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Developmental disabilities are not mental illness

The CDC classes the following conditions under developmental disabilities:

The CDC determined one in six kids (17%) have developmental disabilities, but this staggering percentage does not mean these conditions are widely understood. For example a common misconception about “bad” parenting causing developmental disabilities is false. Genetics play a role and so do a long list of other complex factors. Further, developmental disabilities are not mental illness.

Perhaps one reason developmental disabilities are wrongly categorized as mental illness is because of their definition. Developmental disabilities “impact a child’s ability to acquire academic, social, communication, and executive functioning skills.” People may associate those symptoms with mental illness like social anxiety, selective mutism disorder, or personality traits like shyness.

Developmental disabilities, however, result from differences in how the brain develops and/or how nerve cells communicate. Unlike mental illness, developmental disabilities emerge at birth or early childhood, and typically require lifelong support because they disrupt a child’s ability to learn or conceptualize certain subjects, and are often treated with medications and behavioral therapy.

So no, we aren’t all “a little autistic,” or “kind of ADHD” when we’re feeling temporarily restless or other symptoms.

Contrastingly, mental illness may impact a persons’ mood, emotion, social, and energy levels at any point in their lives. The developmental disability/mental illness mix-up may be further exacerbated because both are classed as “disabilities” under the Americans with Disabilities Act.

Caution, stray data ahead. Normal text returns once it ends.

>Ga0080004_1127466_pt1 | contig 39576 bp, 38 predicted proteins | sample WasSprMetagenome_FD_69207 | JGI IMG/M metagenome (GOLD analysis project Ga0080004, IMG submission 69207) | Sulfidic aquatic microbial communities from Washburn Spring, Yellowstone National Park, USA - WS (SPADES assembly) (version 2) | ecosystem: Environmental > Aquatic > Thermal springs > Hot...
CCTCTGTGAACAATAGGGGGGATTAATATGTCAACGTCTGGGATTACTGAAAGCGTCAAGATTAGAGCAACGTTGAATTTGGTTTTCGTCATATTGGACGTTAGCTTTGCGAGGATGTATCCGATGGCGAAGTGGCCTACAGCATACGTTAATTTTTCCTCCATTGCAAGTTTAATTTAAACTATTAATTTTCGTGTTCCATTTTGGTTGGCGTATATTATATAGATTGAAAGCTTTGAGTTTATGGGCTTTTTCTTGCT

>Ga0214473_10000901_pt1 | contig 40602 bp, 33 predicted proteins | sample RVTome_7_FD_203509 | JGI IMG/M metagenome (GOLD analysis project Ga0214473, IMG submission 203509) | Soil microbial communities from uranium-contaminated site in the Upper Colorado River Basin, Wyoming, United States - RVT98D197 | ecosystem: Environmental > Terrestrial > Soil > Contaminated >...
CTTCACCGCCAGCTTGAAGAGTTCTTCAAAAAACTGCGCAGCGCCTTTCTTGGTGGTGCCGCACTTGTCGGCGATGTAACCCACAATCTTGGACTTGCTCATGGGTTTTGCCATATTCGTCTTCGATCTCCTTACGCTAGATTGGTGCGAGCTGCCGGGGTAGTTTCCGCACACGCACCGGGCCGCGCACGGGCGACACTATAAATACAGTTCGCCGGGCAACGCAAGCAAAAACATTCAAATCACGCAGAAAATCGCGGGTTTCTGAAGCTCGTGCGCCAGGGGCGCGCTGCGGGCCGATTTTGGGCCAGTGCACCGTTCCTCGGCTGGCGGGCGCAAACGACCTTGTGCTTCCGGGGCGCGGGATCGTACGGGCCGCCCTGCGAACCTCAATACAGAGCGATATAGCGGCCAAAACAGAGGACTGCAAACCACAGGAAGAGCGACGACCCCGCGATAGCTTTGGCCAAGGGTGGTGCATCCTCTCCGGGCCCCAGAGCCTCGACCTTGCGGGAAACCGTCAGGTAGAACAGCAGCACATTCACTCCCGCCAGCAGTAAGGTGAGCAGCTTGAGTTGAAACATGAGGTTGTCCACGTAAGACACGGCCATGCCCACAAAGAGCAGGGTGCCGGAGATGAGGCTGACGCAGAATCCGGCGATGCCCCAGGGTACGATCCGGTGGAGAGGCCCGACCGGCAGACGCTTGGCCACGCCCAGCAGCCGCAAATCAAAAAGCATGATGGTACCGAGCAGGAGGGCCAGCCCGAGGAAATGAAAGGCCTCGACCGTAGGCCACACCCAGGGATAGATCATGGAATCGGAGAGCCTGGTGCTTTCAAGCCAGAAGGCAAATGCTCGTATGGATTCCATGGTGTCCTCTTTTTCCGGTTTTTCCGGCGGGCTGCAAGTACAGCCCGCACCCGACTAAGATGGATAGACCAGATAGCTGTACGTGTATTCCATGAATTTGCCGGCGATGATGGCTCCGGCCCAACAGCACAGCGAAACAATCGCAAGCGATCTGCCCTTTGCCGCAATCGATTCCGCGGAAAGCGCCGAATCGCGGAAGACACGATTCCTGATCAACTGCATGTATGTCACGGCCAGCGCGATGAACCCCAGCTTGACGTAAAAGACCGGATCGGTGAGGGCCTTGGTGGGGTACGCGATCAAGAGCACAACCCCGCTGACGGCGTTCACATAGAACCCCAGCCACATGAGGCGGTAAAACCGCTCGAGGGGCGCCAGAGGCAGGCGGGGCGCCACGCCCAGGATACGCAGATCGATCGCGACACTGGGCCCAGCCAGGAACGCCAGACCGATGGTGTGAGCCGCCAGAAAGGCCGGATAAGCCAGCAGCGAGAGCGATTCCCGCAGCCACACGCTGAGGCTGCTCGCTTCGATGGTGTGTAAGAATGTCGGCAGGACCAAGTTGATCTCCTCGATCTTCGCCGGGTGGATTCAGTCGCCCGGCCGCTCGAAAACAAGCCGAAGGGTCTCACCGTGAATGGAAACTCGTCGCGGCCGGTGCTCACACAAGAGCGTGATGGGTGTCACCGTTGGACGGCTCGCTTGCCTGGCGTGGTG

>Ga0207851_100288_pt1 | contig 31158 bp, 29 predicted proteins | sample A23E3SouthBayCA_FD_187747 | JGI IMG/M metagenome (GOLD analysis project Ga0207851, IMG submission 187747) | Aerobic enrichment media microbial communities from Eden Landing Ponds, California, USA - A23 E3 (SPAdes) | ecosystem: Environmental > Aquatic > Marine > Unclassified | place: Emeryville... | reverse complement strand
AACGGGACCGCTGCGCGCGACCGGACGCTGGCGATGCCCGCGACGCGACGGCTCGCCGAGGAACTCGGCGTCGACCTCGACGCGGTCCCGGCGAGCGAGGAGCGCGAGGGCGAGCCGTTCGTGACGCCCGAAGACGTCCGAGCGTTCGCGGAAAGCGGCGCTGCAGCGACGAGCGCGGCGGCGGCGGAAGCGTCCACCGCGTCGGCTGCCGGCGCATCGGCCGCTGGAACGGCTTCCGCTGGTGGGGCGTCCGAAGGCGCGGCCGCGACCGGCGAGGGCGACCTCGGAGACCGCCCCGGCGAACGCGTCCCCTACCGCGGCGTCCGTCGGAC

The key difference is mental illnesses are treated to cure, and developmental disabilities are treated to endure. Just because developmental disabilities have no prognosis for remission doesn’t mean those who experience them can’t live a full and healthy life exactly as they are.

Long term wellbeing for both developmental disabilities and mental illnesses are largely dependent on sociodemographics. Wealthy non-Hispanic white kids typically have greater access to healthcare and medication than other groups, especially the underinsured. That also indicates statistics may largely undercount these underrepresented populations who are less likely to receive care.

Another long term wellbeing factor is that people with developmental disabilities disproportionately experience rates of co-occurring disorders 39% higher than other groups. ADHD (65%), oppositional defiant disorder (22%), anxiety disorders (18%), were the most common comorbidities.

Comorbidities may vary based on the specific developmental disability.

It’s not surprising that kids who struggle to learn social cues or academic milestones develop higher rates of anxiety, depression, and self esteem difficulties. Their differences make them vulnerable targets for social ostracism and bullying by “neurotypicals” or people who don’t experience invisible disabilities.

In the next couple of articles we’ll get into how these differences and misconceptions cause neurodiverse people to “mask” in public to hide behaviors and mannerisms that may cause unwanted attention, specific masking techniques used by women, and prescription medication abuse on college and high school campuses. For now I just wanted to set some definitions and stats.


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